GOTEBORG - The 1997 Short Course Swimming World Championships "came together," so to speak, April 17 - 20 in the Scandinavium arena.
Compared with the two previous editions of this event, the high-calibre turnout was impressive. Over 500 swimmers from 70 different countries flocked to Gšteborg - up from 46 in Palma de Mallorca in 1993 and 56 in Rio de Janeiro in 1995. Nations competing for the first time included Austria, Barbados, Mexico, Pakistan, Singapore, Thailand, and Uzbekistan. Top swimming nations such as China, Australia, and Russia brought large teams, and the presence of a majority of defending champions attested to the fact that many, if not most, are taking these championships seriously. Indeed, those who brushed them off as "second rate" had little to say when the four days were over.
They were also the second such championships to be held in a temporary pool, and it seems clear that this will be an obvious option in the future; the greater spectator capacity of such an arrangement is not only positive for the organizers but also for the profile of the sport. The stands in Gšteborg were nearly filled on Thursday and Friday, and the weekend was sold out.
The 8-lane pool, provided by the Swedish company Invarmex Steel AB, was installed in the already existing Scandinavium only 10 days before the competition. It took up half of the hockey arena and spectator seating around the pool was for approximately 6000. The pool structure weighed more than 1000 tons, and the tank held short of a million litres of water. The water was pumped in from a neighbouring 50 m training pool. Construction of the pool took 72 hours, as did the dismantling when the meet was over. In just a few days the arena was transformed yet again for a horse show.
This was the meet where the Swedes strutted their stuff for a thundering home crowd; the fans were equipped with flags, noisemakers, cheerleaders, and bodypaint, and the charged atmosphere made for a brilliant meet. The Swedes took gold on all but one night, and countless swimmers of all nationalities commented on how the fantastic crowd had pumped them up.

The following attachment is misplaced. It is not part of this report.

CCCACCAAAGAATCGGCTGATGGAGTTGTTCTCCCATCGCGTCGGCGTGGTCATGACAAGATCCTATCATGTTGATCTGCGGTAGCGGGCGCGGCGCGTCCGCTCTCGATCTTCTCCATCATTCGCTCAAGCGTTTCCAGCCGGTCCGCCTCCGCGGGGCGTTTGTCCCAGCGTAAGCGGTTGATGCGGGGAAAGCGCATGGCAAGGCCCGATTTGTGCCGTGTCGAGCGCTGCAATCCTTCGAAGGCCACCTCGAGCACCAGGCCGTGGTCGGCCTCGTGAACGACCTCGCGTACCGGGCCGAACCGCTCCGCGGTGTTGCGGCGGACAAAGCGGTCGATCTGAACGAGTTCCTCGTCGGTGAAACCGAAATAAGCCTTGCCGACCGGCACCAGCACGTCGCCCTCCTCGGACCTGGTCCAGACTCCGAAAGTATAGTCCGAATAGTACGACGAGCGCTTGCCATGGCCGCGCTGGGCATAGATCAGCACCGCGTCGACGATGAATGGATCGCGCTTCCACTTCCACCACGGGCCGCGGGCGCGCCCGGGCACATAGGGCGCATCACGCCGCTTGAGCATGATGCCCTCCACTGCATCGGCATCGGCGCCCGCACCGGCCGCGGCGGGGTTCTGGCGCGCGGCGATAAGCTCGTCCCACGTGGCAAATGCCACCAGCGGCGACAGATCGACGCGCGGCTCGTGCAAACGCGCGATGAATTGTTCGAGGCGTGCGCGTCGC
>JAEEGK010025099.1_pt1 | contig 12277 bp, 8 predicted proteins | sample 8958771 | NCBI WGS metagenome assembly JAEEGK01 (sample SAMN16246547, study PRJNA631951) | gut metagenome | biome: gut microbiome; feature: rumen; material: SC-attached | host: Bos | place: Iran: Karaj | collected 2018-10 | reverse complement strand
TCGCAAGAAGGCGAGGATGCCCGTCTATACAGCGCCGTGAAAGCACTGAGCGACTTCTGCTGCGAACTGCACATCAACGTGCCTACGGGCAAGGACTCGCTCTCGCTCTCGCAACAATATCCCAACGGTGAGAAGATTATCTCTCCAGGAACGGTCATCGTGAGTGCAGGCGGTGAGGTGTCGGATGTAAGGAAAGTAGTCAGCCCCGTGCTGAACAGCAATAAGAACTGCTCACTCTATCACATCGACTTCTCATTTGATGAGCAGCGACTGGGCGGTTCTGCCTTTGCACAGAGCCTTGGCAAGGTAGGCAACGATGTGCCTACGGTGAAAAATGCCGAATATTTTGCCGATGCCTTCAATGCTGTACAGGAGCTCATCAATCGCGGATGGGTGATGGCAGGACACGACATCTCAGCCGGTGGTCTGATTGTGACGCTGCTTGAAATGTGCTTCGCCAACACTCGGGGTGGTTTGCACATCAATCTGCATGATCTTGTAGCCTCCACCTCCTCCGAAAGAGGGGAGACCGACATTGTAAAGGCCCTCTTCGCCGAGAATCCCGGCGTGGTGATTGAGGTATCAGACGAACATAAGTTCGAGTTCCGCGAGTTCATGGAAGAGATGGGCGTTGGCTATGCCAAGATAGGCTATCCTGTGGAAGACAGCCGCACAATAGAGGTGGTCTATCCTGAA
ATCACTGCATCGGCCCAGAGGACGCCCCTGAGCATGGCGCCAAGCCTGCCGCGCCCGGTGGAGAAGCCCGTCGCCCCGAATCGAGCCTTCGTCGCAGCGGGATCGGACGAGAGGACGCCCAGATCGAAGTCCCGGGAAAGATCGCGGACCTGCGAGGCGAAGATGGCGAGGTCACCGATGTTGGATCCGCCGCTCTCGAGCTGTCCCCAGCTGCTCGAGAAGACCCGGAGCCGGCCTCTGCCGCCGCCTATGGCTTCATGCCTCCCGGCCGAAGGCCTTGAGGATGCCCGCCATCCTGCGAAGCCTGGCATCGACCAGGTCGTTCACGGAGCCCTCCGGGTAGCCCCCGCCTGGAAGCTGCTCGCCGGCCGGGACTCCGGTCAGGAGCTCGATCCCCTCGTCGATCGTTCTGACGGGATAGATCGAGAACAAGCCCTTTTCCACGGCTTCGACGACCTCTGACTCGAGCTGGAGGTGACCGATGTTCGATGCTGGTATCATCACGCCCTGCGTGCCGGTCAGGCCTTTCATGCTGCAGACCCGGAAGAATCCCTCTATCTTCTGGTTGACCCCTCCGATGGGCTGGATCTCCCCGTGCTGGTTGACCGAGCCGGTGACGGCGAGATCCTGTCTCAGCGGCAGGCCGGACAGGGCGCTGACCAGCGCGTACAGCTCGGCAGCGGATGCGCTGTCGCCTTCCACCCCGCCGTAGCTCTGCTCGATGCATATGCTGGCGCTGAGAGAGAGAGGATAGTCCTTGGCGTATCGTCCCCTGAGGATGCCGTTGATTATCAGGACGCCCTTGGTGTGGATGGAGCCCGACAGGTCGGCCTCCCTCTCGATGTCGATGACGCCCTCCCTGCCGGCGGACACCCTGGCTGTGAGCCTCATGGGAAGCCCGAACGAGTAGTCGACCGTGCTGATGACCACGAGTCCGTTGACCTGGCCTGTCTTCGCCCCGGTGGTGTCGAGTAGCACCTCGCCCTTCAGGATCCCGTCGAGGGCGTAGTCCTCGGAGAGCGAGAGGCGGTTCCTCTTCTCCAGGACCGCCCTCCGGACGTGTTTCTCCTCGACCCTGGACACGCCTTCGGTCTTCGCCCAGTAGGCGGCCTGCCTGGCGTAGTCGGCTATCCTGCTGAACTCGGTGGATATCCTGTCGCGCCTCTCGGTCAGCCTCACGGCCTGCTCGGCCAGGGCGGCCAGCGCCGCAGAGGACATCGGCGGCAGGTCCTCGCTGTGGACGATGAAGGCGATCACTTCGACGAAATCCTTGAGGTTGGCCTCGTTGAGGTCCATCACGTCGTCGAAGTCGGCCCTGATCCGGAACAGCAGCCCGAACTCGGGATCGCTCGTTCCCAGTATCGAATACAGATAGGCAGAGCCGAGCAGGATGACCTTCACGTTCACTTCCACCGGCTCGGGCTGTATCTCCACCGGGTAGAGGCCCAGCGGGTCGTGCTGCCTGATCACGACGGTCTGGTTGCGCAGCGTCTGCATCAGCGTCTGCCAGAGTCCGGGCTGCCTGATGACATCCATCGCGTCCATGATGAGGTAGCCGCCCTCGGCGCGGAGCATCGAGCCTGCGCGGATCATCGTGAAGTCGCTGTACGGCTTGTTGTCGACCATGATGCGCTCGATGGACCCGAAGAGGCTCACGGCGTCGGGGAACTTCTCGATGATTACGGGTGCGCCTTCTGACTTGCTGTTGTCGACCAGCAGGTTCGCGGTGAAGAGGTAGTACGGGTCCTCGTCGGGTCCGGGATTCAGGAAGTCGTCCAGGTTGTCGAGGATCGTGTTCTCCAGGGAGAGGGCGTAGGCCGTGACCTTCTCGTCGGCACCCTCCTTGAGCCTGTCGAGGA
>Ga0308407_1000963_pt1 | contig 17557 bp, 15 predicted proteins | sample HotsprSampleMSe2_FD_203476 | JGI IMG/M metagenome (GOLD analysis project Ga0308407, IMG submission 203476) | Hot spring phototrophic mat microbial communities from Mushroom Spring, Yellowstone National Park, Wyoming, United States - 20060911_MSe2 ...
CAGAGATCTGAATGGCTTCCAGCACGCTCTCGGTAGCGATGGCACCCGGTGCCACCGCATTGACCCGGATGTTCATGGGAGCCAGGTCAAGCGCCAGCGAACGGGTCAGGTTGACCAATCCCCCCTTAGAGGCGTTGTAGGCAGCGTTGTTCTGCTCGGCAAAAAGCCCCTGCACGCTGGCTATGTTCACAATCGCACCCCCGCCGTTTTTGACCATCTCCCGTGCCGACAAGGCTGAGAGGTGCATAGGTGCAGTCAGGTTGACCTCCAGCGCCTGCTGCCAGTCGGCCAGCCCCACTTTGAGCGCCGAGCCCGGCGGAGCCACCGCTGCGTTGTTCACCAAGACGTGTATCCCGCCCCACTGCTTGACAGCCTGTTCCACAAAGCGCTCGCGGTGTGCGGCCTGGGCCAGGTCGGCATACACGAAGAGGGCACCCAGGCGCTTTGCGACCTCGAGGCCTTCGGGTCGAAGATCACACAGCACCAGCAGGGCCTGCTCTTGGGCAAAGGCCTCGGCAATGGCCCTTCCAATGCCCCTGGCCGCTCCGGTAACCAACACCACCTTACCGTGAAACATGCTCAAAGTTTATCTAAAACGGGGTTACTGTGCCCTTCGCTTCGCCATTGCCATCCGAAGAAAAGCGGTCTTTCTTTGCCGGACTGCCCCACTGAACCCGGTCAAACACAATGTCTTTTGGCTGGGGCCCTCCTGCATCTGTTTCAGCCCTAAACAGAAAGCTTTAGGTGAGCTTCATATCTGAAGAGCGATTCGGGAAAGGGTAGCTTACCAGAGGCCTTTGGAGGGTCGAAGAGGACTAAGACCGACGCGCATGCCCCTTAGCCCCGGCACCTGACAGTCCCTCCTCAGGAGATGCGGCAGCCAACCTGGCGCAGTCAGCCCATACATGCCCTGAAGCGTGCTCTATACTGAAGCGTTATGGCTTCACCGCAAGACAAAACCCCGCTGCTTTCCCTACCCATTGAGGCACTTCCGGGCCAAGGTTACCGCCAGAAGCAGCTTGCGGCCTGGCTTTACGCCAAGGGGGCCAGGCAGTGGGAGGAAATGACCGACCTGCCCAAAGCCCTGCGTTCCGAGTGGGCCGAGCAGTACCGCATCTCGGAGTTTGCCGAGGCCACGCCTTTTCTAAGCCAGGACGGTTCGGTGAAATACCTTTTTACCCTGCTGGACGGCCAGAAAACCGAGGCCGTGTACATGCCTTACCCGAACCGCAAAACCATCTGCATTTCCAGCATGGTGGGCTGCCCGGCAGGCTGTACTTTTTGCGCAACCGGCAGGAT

It was the meet where defending world champion Claudia Poll of Costa Rica left no doubt (was there any left at all?) as to her prowess. Long course or short course, Poll's performances are always technically noteworthy, and her exploits in Gšteborg left us simply breathless. She was truly the swimmer and performer of the meet, even if the awarding of a "best performance" trophy (based on the performance tables, and misused in this instance) to American Jenny Thompson implied otherwise.
While reigning world champion and world record-holder Jingyi Le of China was not up to the challenge of American or German forces, she and her teammates hardly slouched. World record relays were among the tricks they had up their sleeves.
Finally, Gšteborg was the site of another FINA Bureau meeting, and the resulting competition calendar will leave little time for doodling. Long course World Championships will be held every two years (instead of four) following Perth, and short course World Championships will be held in 1999, 2000, 2002, and 2004. Unfortunately for Canada, Edmonton lost out on its bid to host the 1999 edition of this competition; that rendezvous is slated for Hong Kong, which by that time will be holding its own under China's umbrella. But given the above, Edmonton's turn will soon come!